Exploratory testing is one of the types of testing that will highly benefit from the QA’s or tester’s experience, expertise, instinct, and intuition. Unlike many other types of testing, there will be no scripted and defined steps one would have to follow. The implication here is that the person performing the tests will either make or break the results as they will be flying blind without any guidelines to adhere to. So if you are a QA professional looking to make a mark, then we recommend you to master these exploratory testing techniques we have listed in this blog. It will help you become better equipped to perform effective exploratory testing. We will start out with the basic techniques and then explore the more high-level techniques as well.

To be clear, exploratory testing may not need a prescribed method, but it definitely will require a goal or objective based on which we can use our own skills to get the job done. We will not be creating a fully defined script, but we should create charters. Charters are guiding statements that will help us avoid any kind of confusion. For example, the charters will be used to define aspects like what function has to be tested, who it has to be tested by, and what type of approach has to be used. If you are fairly new to exploratory testing, you could read our quick guide about it.

User Stories

User stories also known as user scenarios can be termed as a description of a user’s workflow when using one of the application’s functions. To put it in simple words, it’s putting yourself in the shoes of the end-user to think of the possible steps the user would have to go through to use the intended feature. The more and more you familiarize yourself with creating such user stories, the better your critical thinking will become and help you in assessing the diverse workflows of various users.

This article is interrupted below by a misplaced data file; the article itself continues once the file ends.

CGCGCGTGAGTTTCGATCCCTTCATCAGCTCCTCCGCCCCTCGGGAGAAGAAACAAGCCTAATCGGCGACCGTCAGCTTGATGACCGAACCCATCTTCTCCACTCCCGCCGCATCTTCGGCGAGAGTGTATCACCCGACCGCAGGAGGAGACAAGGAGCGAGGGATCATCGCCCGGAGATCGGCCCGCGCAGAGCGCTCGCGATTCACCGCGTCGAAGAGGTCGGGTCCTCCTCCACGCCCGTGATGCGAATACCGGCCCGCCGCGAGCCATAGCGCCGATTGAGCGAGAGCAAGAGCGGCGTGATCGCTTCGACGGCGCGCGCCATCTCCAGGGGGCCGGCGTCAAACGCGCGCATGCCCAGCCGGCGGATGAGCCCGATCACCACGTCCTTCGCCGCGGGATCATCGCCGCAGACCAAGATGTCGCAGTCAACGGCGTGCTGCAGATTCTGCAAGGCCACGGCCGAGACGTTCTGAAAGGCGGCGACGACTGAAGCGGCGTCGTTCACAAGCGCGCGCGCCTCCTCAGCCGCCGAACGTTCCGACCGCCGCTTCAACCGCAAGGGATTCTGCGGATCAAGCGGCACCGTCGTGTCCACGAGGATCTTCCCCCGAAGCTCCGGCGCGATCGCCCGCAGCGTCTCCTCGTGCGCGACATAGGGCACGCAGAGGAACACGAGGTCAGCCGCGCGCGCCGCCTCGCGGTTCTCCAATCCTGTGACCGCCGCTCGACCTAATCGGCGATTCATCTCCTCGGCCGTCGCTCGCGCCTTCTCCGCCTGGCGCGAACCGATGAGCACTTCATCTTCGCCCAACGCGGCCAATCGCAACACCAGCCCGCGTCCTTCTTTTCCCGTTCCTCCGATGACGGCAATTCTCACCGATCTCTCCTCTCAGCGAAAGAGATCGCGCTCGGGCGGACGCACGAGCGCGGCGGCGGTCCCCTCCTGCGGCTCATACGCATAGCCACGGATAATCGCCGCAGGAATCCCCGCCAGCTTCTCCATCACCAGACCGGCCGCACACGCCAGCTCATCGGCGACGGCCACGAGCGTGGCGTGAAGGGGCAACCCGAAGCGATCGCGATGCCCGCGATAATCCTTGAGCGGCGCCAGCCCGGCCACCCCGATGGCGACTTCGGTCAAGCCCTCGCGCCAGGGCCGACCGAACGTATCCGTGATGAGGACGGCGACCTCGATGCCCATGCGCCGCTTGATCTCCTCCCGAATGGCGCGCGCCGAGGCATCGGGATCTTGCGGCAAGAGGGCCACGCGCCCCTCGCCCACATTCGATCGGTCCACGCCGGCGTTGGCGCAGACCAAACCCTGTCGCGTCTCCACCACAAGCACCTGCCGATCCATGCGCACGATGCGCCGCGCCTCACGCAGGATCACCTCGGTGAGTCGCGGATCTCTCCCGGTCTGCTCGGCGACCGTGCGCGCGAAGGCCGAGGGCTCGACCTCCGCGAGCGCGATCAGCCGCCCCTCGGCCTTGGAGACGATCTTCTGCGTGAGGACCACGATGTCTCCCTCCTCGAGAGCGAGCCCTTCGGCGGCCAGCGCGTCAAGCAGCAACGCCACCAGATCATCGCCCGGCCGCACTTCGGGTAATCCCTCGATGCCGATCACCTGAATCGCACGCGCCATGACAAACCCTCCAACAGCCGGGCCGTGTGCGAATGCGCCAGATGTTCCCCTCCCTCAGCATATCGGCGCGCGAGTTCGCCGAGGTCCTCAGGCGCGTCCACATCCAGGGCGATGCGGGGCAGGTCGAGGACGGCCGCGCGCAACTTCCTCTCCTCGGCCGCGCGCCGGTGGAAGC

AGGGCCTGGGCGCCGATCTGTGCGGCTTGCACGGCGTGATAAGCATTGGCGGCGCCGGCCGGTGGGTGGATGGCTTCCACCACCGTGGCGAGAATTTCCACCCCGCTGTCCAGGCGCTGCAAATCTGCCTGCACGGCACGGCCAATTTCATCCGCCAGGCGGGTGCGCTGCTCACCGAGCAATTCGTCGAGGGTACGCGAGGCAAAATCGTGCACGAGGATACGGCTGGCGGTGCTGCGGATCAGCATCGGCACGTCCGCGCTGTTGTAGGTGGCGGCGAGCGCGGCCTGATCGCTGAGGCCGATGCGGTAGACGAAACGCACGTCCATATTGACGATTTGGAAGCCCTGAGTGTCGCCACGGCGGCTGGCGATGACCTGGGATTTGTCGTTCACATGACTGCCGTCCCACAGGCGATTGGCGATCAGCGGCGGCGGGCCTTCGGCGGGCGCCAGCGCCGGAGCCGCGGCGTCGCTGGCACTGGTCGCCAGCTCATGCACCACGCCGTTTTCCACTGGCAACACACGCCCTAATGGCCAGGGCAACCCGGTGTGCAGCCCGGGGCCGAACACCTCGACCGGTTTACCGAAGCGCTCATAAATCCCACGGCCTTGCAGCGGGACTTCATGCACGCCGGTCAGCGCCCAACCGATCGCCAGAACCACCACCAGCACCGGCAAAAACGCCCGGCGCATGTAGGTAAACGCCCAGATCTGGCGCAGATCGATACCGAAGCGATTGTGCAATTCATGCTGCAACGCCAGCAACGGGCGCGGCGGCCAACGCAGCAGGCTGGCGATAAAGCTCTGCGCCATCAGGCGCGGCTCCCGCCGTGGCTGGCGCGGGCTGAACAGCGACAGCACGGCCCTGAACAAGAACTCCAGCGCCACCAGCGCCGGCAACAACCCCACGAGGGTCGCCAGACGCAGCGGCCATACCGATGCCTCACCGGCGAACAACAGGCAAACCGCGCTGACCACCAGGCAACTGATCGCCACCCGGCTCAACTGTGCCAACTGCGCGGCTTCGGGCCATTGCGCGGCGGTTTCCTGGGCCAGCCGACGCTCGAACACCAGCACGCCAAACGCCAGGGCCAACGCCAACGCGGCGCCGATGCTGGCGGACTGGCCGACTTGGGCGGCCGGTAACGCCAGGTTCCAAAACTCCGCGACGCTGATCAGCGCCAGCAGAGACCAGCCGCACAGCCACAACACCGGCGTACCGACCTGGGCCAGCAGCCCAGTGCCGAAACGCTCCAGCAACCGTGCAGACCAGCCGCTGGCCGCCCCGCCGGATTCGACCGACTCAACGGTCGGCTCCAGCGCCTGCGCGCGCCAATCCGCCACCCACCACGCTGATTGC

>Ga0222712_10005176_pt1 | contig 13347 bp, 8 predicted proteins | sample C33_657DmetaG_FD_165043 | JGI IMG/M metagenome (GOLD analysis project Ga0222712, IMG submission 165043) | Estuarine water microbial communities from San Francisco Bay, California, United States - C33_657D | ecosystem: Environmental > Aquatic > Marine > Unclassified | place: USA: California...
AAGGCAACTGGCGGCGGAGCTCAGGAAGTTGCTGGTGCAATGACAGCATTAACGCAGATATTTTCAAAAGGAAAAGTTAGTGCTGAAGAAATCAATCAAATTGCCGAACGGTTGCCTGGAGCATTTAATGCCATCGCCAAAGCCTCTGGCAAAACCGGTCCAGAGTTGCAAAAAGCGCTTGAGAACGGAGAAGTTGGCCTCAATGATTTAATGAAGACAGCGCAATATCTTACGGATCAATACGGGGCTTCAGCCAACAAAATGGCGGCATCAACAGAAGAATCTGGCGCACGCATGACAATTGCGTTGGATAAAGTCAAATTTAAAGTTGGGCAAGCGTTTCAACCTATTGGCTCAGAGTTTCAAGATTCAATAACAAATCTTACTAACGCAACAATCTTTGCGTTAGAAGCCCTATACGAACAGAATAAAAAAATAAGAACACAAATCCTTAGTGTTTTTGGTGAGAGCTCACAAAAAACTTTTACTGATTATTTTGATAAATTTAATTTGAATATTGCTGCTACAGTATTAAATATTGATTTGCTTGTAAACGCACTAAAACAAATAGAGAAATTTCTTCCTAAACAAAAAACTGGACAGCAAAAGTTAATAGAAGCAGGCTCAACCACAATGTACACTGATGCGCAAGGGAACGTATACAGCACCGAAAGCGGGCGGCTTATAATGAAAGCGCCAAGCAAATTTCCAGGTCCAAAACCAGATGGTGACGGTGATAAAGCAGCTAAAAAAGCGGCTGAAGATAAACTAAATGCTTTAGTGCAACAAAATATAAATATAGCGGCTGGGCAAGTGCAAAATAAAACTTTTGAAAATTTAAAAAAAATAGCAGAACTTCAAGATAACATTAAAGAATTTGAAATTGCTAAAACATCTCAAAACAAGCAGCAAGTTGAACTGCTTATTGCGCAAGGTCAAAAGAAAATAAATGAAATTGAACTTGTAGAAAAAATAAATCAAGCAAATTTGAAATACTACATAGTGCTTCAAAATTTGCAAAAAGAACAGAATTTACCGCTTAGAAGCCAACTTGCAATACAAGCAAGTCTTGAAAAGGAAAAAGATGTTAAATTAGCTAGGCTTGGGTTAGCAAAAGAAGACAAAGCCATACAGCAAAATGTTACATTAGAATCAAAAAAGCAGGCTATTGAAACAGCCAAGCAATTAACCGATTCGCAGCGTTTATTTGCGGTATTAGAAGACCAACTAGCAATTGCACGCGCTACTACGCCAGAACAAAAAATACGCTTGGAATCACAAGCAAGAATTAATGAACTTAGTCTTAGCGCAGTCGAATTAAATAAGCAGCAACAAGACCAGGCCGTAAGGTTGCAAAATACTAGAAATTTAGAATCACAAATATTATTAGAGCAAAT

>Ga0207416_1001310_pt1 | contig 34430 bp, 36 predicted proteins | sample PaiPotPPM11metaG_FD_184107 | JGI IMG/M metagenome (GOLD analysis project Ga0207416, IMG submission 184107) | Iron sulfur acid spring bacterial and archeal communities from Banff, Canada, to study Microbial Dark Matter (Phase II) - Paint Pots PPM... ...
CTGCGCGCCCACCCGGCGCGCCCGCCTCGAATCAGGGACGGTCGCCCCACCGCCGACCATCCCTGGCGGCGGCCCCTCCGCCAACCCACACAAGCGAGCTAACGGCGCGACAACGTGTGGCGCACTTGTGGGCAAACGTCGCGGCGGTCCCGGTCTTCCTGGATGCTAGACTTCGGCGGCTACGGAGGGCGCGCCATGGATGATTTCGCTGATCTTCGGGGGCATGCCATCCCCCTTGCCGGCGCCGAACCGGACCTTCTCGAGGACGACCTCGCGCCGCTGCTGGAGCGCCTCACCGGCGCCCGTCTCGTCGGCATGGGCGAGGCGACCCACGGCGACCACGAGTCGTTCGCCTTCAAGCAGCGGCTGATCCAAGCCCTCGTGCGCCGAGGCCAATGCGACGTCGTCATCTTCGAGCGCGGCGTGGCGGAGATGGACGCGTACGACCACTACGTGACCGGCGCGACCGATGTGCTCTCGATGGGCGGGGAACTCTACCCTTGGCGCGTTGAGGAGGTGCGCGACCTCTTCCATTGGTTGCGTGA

You also have to make sure not to mix app functionalities with the user’s needs. For example, if you are testing an app that can be used to sell used products, you should test it from the perspective of a person listing the product and from the perspective of a person trying to buy that product. Make sure you don’t mix both perspectives just because the app’s features allow you to. Stay focused on each user’s story and not deviate away.

Test New Waters

Testing with the same type of approach you would use doing regression testing will not help you perform good exploratory testing. You would have already tested if the expected results are achieved in a logical way. So make sure you explore new unorthodox ways of doing the same process. By doing so, you will go beyond just confirming the functions. For example, let’s assume yourself to be a user who is trying to book a flight ticket in a hurry. In the heat of the moment, such a user could make a lot of mistakes a regular user may not. So those possibilities could be explored to unearth new bugs.

But it is also crucial to not indulge in highly unlikely scenarios and waste your time. This is where your experience and expertise will come into play. You should be able to assess where possible flaws could be when testing the application. But how can you do that? Let’s find out in our next Exploratory Testing Technique

Mind Maps